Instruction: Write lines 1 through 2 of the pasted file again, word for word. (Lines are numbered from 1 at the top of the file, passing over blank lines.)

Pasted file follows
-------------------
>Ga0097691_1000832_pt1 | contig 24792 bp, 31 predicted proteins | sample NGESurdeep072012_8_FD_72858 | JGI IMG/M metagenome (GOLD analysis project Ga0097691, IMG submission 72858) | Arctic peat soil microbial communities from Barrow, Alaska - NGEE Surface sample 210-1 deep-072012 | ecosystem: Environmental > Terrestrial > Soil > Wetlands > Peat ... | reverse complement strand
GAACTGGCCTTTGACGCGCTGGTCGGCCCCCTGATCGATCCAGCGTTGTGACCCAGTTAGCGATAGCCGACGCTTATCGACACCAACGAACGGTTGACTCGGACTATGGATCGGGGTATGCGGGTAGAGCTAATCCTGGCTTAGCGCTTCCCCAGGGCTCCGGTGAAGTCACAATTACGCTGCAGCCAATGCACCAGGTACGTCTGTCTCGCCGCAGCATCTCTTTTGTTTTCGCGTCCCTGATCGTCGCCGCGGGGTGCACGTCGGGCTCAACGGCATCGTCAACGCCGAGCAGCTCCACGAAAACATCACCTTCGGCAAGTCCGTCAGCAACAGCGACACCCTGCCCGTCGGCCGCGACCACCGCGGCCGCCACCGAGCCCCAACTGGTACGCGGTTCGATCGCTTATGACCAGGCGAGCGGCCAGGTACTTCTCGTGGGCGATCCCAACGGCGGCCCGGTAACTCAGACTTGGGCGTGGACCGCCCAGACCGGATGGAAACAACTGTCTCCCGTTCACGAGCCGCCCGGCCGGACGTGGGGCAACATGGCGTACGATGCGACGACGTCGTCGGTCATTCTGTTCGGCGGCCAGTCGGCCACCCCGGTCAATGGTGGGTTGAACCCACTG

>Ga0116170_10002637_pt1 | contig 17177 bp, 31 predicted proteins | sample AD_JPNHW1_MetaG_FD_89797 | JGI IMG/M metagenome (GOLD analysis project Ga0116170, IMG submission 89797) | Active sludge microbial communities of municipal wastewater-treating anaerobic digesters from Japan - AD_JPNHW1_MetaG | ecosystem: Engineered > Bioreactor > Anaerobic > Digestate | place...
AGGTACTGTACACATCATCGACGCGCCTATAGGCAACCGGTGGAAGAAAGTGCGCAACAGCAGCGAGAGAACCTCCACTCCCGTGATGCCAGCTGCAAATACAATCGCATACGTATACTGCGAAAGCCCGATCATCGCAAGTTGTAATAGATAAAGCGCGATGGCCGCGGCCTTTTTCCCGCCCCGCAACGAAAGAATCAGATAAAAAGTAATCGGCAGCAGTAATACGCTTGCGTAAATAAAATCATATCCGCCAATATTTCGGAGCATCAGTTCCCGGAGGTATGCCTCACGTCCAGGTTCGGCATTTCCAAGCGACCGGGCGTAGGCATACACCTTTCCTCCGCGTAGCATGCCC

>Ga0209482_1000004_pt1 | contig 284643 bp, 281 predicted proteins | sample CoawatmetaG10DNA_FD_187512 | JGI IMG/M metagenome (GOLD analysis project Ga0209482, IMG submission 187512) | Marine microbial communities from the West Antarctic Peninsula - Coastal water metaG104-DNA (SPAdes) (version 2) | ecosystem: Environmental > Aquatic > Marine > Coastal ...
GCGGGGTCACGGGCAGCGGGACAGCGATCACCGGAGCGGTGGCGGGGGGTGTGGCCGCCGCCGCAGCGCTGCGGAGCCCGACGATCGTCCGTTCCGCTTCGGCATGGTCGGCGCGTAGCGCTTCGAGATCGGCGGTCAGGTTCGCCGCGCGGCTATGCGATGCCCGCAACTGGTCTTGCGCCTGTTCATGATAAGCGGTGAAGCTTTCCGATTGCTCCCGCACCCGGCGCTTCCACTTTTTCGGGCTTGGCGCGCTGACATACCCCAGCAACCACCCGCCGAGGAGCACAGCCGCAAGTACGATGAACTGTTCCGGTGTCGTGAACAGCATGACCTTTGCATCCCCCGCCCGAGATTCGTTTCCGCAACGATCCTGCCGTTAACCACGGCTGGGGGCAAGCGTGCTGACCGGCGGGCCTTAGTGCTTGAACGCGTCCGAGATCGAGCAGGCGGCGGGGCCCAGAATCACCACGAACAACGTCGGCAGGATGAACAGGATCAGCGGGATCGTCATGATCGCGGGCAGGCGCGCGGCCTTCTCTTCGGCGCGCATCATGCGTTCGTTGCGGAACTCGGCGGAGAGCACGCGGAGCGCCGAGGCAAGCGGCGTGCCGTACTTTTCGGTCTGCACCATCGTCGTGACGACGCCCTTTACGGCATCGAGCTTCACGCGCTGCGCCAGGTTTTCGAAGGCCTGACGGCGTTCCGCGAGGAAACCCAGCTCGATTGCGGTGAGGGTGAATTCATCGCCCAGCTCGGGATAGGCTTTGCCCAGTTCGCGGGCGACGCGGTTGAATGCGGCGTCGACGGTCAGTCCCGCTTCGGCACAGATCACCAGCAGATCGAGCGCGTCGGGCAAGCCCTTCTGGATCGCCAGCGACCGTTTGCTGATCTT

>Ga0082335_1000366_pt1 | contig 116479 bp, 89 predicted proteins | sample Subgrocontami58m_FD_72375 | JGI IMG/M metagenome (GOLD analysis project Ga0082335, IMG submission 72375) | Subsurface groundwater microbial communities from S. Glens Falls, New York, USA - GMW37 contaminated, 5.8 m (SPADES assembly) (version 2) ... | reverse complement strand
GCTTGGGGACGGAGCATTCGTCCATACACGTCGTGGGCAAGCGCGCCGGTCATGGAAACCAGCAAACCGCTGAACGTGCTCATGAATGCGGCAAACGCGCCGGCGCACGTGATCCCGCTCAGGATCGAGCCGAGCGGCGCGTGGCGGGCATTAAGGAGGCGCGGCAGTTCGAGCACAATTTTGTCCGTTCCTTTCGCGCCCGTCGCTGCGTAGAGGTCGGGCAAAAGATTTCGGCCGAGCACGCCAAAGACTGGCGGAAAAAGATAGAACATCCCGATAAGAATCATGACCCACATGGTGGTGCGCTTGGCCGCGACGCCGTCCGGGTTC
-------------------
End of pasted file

>Ga0097691_1000832_pt1 | contig 24792 bp, 31 predicted proteins | sample NGESurdeep072012_8_FD_72858 | JGI IMG/M metagenome (GOLD analysis project Ga0097691, IMG submission 72858) | Arctic peat soil microbial communities from Barrow, Alaska - NGEE Surface sample 210-1 deep-072012 | ecosystem: Environmental > Terrestrial > Soil > Wetlands > Peat ... | reverse complement strand
GAACTGGCCTTTGACGCGCTGGTCGGCCCCCTGATCGATCCAGCGTTGTGACCCAGTTAGCGATAGCCGACGCTTATCGACACCAACGAACGGTTGACTCGGACTATGGATCGGGGTATGCGGGTAGAGCTAATCCTGGCTTAGCGCTTCCCCAGGGCTCCGGTGAAGTCACAATTACGCTGCAGCCAATGCACCAGGTACGTCTGTCTCGCCGCAGCATCTCTTTTGTTTTCGCGTCCCTGATCGTCGCCGCGGGGTGCACGTCGGGCTCAACGGCATCGTCAACGCCGAGCAGCTCCACGAAAACATCACCTTCGGCAAGTCCGTCAGCAACAGCGACACCCTGCCCGTCGGCCGCGACCACCGCGGCCGCCACCGAGCCCCAACTGGTACGCGGTTCGATCGCTTATGACCAGGCGAGCGGCCAGGTACTTCTCGTGGGCGATCCCAACGGCGGCCCGGTAACTCAGACTTGGGCGTGGACCGCCCAGACCGGATGGAAACAACTGTCTCCCGTTCACGAGCCGCCCGGCCGGACGTGGGGCAACATGGCGTACGATGCGACGACGTCGTCGGTCATTCTGTTCGGCGGCCAGTCGGCCACCCCGGTCAATGGTGGGTTGAACCCACTG